Pharma consolidation and the downstream impact on CROs

Related tags Clinical trial Pharmacology

Significant biopharm consolidation has played a key role in reshaping the drug development sector. Viq Pervaaz, senior vice president at Aon Consulting, discusses the changes and how they will impact on contract research organizations (CRO).

Consolidation in the biopharm sector and the industry trend towards preferred provider partnerships has reduced the number of solution providers that will be required to support the clinical needs of the industry.

Cognizance of this reality is necessary to review the facts and be prepared to deal with these changes in a pragmatic and structured manner.

Industry activity

Over the last 18 months to 24 months, significant consolidation activity has occurred in the biopharm sector. There are various contributing factors for this including reduced drug development pipelines, patent expirations, an outdated “blockbuster drug” model, excess manufacturing capacity and a sales model which can benefit from an assessment and design standpoint to more efficiently and effectively service the realities of today’s healthcare environment.

As major pharmaceutical organizations are consolidating, so are their respective organization’s drug development pipelines. Many organizations are realizing that consolidating and combining pipelines will not necessarily result in a more effective and efficient drug development strategy and are utilizing this opportunity to “lean” out their portfolios from a strategic vantage.

An organic output of this decreased number of development compounds is that less support is required from the CROs and central labs to support the industry’s clinical development needs.

Preferred provider relationships

Many pharmaceutical and biotech organizations are also no longer subscribing to a traditional request for proposal (RFP) process to select solution providers to support their clinical development programs.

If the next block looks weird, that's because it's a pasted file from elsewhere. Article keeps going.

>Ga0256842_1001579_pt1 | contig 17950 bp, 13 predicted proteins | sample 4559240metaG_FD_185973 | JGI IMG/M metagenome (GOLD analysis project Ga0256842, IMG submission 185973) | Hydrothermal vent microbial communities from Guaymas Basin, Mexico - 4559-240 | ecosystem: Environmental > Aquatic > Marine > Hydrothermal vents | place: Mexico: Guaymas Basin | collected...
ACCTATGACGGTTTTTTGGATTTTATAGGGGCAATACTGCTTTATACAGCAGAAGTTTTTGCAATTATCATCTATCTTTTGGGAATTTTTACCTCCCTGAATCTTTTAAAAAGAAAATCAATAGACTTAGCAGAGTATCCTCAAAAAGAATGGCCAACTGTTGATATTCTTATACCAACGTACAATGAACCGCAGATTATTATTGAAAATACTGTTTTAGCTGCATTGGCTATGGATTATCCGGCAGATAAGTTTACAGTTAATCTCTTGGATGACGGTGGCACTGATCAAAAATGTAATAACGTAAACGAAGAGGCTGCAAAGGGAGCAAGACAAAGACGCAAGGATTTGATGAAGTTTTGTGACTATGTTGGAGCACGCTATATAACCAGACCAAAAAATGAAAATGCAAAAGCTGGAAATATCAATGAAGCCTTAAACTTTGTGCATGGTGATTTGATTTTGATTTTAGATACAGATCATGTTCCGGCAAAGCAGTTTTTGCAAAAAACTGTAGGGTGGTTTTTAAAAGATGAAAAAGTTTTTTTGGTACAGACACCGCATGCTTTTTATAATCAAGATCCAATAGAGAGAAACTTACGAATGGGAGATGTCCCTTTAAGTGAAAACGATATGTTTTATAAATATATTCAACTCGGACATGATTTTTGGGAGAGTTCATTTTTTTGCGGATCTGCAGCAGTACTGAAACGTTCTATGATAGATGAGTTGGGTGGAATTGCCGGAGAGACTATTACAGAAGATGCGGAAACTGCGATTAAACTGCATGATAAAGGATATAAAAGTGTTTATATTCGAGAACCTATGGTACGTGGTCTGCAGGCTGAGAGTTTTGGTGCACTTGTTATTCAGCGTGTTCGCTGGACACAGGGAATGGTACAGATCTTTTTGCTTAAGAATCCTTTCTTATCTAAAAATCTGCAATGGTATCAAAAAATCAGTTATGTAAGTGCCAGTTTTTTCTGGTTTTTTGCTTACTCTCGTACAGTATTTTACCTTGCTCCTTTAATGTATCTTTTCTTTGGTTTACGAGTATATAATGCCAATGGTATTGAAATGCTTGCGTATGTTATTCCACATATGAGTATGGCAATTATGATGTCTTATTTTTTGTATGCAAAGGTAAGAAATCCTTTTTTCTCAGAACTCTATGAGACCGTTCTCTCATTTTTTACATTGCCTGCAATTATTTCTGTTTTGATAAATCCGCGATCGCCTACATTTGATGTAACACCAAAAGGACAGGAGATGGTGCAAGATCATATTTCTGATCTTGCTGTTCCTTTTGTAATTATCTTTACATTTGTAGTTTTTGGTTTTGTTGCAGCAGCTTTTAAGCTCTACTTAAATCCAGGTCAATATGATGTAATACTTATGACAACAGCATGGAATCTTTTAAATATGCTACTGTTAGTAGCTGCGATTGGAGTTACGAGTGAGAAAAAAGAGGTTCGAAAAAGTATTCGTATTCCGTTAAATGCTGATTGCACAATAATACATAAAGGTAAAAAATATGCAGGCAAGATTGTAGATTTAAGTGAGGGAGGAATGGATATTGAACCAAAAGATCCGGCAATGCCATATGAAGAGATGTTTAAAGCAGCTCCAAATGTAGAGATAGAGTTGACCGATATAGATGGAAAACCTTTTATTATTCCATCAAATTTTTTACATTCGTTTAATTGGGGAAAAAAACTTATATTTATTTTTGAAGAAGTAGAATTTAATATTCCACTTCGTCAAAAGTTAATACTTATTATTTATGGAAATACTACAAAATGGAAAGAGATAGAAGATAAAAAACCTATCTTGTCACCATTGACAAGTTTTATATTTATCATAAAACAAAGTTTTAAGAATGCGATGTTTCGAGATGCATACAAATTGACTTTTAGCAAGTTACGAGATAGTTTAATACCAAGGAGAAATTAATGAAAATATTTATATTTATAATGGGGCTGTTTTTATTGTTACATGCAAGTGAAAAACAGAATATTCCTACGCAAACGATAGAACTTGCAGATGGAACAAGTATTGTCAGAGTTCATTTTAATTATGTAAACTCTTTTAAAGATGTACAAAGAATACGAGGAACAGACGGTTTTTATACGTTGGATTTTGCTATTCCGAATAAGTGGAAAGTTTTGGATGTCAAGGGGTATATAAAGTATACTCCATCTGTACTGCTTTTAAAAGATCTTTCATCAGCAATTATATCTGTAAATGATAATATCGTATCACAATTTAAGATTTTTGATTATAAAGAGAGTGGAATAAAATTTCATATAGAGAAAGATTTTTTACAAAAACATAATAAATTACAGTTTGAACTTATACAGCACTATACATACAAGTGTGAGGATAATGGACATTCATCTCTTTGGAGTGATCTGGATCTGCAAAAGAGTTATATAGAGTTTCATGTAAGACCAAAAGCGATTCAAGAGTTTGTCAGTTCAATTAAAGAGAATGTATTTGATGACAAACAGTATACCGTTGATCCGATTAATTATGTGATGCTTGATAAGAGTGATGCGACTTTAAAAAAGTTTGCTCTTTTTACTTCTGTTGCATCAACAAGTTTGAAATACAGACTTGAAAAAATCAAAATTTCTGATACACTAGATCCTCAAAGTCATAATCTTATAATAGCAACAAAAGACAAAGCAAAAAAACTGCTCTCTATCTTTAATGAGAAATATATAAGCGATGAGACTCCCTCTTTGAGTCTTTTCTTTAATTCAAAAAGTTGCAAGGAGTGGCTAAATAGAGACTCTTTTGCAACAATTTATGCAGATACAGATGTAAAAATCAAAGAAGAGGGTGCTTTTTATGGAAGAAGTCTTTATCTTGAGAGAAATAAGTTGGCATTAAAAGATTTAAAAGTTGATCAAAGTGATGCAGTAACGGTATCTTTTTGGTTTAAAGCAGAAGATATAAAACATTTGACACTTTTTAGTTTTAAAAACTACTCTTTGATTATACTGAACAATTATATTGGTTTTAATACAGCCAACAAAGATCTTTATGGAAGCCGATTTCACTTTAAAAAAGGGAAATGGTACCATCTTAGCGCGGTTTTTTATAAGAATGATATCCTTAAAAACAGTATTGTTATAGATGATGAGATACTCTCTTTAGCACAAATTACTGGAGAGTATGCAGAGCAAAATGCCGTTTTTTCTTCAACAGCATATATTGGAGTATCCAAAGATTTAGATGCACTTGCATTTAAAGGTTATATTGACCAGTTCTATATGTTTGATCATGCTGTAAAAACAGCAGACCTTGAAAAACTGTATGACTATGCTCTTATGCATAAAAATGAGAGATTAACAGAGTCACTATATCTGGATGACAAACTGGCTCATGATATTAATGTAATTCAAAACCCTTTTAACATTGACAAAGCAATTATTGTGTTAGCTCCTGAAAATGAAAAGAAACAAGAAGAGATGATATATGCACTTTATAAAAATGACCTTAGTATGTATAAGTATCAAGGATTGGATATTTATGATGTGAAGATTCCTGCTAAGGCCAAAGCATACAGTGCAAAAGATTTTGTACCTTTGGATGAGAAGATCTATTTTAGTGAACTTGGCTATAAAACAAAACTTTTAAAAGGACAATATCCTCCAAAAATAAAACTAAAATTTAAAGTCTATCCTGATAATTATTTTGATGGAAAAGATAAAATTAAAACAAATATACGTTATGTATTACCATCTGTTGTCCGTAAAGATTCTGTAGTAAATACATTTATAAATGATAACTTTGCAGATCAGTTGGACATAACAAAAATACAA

In an effort to support a Lean​ corporate infrastructure and process, the current model involves selecting one or two solution providers through a rigorous selection process and securing the development programs for the next five to seven years with this select group of preferred​ providers.

The benefit is several fold, mainly driven by the underlying principles of Lean ​and Quality: a “true” partnership with a clear sense of client needs, culture and dedicated resources; efficiencies gained through portfolio vs project management; and secured revenue stream for the CRO/central lab.

An acknowledged but often overlooked component of this selection process is the human capital perspective – evaluating through a structured process the organization and specific talent that will be chosen as a preferred partner.

In addition, organizational symmetry and integration need to be deliberately considered as part of this selection process to avoid time consuming pitfalls during the execution phase of the project. This will enable the partner to function in a synchronized manner as an extension of the sponsor organization.

What does this mean?

With a reduced number of vendors securing a larger percentage of the development work, the expectation and steady state​ for quality and timely results as well as competitive pricing will be increasingly pronounced. Based on this, the entire industry, but especially small to mid-tier organizations, will need to carefully evaluate their strategy and value proposition to remain competitive in an extremely dynamic environment.

All vendors will no longer play on the same field which will create opportunities for M&A activity as well as the creation of niche and premium solution providers. In order to secure future success and growth, all providers in this sector should conduct a careful review of the marketplace as well as their own organizational strategy to ensure alignment of service and client needs.

Viq Pervaaz is senior vice president, corporate transactions at Aon Consulting​.

Related topics Downstream Processing